Automatic noise reduction? - newbie

I just downloaded Audacity 2.0.5 on a Lenovo Thinkpad T400 running Windows XP Professional. I’ve used Audacity many times in the past and I’m encountering something new to me.

I’m feeding in audio of interviews (no music, just voice) from a digital audio recorder through the microphone jack. I’ve run tests to adjust both output and input volume levels. What happens is that the first 3-4 seconds of the Audacity recording play back with normal hiss and ambient sound, as heard through the DAR itself. But then the sound automatically – i.e., without any intervention from me – turns into what sounds like an overly-noise-reduced track. The voices are mostly audible but so much of the ambience has been removed that it sometimes devolves into digital blips and bleeps.

For transcribing the human voice, it’s better to have more ambient noise rather than less (provided it’s simple room tone, not jackhammer noise). NR must be applied very sparingly because a lot of vocal subtleties can be lost; e.g., f someone’s speaking volume trails off at the end of their sentences, the last several words are inaudible.

But this NR is occurring automatically. Again, I’ve used Audacity a lot, for both music and straight voice, and this is not a problem I’ve encountered before. I’ve run numerous tests and it happens every time. Is there some kind of auto-setting that I need to deactivate? Is it to do with the digital audio recorder? If so, any way I can correct for that?

Thanks in advance. :smiley:

Many Windows laptops will not do this:

Headphone or Line-Out on a sound device is very seriously incompatible with the Mic-In on a Windows Laptop. It’s designed to do this pretty much exclusively.

Some computers can switch one connection between low-level mono Mic-In and High-Level Stereo Line-In. Consult your instructions. Most can’t.

If you didn’t notice any harsh, crunchy distortion, you may have gotten lucky.

As far as the other problem goes, newer Windows like Vista, Win7 and Win8 default to conference mode “Windows Enhanced Services” and automatically apply noise reduction and echo suppression, sometimes whether you want it or not. This usually kills music but leaves voices alone.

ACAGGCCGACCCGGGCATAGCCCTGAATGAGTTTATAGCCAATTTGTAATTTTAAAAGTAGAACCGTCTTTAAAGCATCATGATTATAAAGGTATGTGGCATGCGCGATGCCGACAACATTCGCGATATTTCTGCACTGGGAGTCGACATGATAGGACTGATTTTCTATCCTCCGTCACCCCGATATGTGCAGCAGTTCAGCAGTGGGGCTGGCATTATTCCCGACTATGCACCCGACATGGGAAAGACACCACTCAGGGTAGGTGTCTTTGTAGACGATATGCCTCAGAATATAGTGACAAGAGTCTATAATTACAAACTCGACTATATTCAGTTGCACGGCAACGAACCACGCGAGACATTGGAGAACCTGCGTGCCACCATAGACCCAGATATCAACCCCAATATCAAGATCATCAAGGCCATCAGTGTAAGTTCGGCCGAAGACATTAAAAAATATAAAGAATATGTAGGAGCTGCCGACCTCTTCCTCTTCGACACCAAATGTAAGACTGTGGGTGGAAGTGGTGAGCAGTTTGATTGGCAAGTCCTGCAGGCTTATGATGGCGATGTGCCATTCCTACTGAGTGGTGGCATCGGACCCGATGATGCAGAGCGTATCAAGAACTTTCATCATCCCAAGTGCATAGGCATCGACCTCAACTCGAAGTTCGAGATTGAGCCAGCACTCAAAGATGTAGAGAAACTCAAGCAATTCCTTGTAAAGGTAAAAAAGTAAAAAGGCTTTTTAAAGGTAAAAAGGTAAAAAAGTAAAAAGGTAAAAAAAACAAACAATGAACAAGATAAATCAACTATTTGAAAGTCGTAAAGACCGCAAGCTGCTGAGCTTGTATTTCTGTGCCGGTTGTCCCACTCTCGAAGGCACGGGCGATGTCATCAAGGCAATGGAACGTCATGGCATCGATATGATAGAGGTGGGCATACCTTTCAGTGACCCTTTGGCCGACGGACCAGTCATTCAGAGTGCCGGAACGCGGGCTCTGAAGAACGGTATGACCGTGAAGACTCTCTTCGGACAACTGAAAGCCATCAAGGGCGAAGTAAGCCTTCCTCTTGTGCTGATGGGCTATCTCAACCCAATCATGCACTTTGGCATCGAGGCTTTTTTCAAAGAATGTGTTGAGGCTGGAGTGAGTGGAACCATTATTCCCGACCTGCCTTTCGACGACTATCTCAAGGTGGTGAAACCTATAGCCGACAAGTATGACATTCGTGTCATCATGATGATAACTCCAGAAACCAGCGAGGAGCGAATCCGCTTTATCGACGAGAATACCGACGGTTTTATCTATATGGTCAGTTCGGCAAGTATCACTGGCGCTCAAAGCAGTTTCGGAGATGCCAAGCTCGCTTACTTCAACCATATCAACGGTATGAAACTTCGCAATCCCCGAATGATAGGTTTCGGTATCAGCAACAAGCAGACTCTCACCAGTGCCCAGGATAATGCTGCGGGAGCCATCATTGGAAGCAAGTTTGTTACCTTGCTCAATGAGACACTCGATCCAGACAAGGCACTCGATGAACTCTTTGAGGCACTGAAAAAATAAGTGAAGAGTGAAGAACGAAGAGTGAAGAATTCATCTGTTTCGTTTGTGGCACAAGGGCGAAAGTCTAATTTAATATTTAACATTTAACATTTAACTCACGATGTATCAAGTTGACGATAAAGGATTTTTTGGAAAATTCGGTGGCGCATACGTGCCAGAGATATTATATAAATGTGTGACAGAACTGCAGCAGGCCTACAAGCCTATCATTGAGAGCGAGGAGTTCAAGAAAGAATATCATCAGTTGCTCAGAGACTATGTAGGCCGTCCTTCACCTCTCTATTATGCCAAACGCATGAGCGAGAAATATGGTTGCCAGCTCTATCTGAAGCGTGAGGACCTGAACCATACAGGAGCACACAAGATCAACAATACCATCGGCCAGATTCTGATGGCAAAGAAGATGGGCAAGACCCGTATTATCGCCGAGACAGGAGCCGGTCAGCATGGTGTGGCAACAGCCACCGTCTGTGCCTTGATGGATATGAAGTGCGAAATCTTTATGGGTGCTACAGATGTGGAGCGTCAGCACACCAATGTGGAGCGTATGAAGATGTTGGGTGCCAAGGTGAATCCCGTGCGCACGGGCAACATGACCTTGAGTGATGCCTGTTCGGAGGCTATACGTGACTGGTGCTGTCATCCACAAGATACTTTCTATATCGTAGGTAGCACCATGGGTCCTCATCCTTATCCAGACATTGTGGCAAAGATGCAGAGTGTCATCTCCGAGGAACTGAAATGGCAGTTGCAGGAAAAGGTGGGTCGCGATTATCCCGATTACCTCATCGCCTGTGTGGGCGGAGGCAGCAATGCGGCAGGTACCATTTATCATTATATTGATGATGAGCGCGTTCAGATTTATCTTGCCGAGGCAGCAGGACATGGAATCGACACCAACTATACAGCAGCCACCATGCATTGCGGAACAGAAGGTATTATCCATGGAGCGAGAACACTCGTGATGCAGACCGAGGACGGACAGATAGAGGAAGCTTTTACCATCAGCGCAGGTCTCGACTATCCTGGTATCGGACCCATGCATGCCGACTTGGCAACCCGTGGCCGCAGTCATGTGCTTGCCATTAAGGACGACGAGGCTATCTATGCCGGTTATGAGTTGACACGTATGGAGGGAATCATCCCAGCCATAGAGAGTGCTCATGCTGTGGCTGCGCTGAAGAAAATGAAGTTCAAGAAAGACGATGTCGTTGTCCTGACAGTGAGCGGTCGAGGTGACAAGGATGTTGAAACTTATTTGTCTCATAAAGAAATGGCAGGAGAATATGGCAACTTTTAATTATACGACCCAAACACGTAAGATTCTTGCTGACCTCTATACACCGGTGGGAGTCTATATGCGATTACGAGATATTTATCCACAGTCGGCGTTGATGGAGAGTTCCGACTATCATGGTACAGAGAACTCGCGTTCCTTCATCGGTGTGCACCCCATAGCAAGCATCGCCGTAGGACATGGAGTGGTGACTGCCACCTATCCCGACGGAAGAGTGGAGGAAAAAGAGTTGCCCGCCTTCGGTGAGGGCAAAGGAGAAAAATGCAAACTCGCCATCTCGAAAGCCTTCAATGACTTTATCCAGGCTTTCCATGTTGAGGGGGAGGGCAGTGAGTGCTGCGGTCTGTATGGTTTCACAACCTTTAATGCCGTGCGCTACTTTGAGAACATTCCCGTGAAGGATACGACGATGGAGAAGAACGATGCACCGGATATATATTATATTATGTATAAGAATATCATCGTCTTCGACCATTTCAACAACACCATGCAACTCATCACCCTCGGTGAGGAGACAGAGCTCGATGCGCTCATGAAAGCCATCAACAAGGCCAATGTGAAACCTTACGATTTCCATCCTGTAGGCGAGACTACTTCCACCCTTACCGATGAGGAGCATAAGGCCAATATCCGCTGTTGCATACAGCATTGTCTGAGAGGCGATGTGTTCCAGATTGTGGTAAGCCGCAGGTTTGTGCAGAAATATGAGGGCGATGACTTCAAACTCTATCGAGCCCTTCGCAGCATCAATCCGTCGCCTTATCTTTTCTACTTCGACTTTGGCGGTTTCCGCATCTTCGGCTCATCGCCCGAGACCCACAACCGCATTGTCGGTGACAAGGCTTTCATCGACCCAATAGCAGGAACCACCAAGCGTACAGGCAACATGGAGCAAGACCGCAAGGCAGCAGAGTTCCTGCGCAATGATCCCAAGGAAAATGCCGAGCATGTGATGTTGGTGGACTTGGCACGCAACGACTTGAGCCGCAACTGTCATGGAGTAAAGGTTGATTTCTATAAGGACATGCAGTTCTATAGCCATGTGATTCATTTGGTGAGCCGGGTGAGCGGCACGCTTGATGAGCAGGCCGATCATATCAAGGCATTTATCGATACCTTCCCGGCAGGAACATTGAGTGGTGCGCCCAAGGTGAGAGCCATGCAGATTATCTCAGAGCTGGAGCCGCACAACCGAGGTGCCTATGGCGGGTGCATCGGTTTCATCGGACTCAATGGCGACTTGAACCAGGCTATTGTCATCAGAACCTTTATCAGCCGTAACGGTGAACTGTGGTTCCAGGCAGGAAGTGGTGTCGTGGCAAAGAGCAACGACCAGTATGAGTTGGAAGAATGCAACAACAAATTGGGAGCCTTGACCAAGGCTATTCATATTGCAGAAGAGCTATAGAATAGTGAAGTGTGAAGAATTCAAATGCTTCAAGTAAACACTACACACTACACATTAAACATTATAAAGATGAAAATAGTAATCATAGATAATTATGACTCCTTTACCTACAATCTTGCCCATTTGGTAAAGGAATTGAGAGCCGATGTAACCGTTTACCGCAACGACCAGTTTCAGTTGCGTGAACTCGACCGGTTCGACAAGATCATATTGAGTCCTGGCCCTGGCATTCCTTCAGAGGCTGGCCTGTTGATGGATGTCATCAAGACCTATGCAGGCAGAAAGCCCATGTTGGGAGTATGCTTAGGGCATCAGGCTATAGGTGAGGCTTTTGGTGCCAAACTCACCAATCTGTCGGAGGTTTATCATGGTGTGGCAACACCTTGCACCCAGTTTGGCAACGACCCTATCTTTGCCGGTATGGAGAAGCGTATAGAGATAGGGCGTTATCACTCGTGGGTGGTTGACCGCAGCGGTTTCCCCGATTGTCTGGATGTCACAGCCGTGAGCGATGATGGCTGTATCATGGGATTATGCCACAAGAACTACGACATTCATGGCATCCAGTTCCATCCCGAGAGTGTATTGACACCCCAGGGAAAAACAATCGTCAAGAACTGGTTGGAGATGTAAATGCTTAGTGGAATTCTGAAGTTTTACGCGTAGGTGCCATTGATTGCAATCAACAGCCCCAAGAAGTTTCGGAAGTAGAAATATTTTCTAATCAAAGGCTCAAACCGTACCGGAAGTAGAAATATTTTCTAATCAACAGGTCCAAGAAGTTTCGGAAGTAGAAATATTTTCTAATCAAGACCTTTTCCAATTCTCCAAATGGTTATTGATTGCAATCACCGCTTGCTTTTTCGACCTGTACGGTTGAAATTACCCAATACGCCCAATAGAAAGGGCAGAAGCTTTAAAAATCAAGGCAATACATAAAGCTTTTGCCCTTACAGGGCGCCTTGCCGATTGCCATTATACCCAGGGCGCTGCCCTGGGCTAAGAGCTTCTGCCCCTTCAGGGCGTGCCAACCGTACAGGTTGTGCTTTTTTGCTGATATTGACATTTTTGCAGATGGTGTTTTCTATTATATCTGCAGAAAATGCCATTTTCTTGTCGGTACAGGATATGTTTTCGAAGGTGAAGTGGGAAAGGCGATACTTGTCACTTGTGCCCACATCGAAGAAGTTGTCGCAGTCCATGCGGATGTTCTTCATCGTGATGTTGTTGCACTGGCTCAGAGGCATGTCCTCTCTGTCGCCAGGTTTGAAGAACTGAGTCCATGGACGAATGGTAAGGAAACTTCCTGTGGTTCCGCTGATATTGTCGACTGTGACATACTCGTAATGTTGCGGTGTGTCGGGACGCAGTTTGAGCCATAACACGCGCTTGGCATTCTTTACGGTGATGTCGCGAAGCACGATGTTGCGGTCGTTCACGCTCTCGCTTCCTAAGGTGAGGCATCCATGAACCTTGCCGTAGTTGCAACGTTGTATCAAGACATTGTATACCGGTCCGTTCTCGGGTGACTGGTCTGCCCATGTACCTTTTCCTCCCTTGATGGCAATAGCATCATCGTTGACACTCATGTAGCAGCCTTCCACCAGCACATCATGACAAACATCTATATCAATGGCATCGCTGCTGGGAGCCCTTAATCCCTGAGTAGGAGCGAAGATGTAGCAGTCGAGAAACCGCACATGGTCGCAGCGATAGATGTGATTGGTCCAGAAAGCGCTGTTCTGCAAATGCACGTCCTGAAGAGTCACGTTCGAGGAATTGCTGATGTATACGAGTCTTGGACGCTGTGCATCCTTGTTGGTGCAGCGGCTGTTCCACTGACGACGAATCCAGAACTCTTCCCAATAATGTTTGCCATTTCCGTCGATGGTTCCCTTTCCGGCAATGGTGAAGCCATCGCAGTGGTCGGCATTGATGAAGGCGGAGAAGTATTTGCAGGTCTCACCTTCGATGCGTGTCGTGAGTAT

Since you have WinXP, you may just be beating up your Mic-In connection so bad it starts falling over. Stereo Line can be as much as 1000 times more powerful than a microphone signal.

This is an inexpensive USB stereo, high-level audio interface I use. That’s a Behringer UCA202.

You have to change the cable a bit, but those are readily available.

Do you leave Skype running in the background while you do audio production? Skype is a conferencing tool, right? Skype is famous for grabbing your sound system with white knuckles and not letting go. Close it and see if that helps. Root around in Windows Control Panels and see if you can find a service that does noise reduction or echo reduction. Audacity does not. Audacity does not apply effects or filters in real time or during recording

There’s another more remote possibility. Do you like to record internet audio or YouTube Clips? you could be causing feedback internal to the computer and causing the slow, weird computer version of feedback like getting the band’s microphone at a club too close to the speakers.


Audacity does not have automatic noise reduction. Audacity just records the audio that it receives from the sound system.
The most likely explanation is that the automatic noise reduction is one of the Windows sound system “enhancements”. See here how to turn the enhancements off:

I appreciate these replies. I’ll start digging into this and see what develops.

Just to clarify a few points: I don’t run internet at all on this laptop. It’s one I keep for specific high-processing power uses, such as audio editing and transcribing (through the StartStop platform). So there’s no YouTube, Skype, or other web interference involved. And the only reason I’m on an older Windows XP system and an older laptop is that neither of my two newer Lenovas has a mic jack or other audio-in line, so there’s no way to feed audio in from my digital recorder or other source.

Again, many thanks for the responses!

So our problem is it walks like a duck and quacks like a duck, but it can’t be because your system doesn’t support ducks. Audacity Noise Reduction, Cellphone Echo Reduction, Cellphone Noise Suppression and in some cases bad MP3 creation all have similar sounds. Honky, bubbling, tinkling, but I’ve never heard of one of them taking a voice track completely out over time. That suggests equipment failure.


The problem isn’t that the vocal track disappears. It’s that the ambient sound is shaved off automatically (i.e., with no intervention from me), to the point that the voices sound digitally distorted, with lower registers fading and only sharp enunciations (like t’s or p’s) surviving. It sounds EXACTLY like noise reduction added two or three too many times.

About 80 percent of the dialogue can be made out, but given that the original digital recording sounds perfectly clean and clear, there’s no reason I should be losing that other 20 percent.


Your suggestions led me to the Smart Audio settings on my control panel, which run the built-in Conexant program for incoming audio. It had “Voice Recognition/Recording” checked. I switched it to “No enhancements,” did another test with Audacity and that fixed the problem. The voices are perfectly clear and there’s a lot of warmth and hiss to the tone.

Thanks for your help!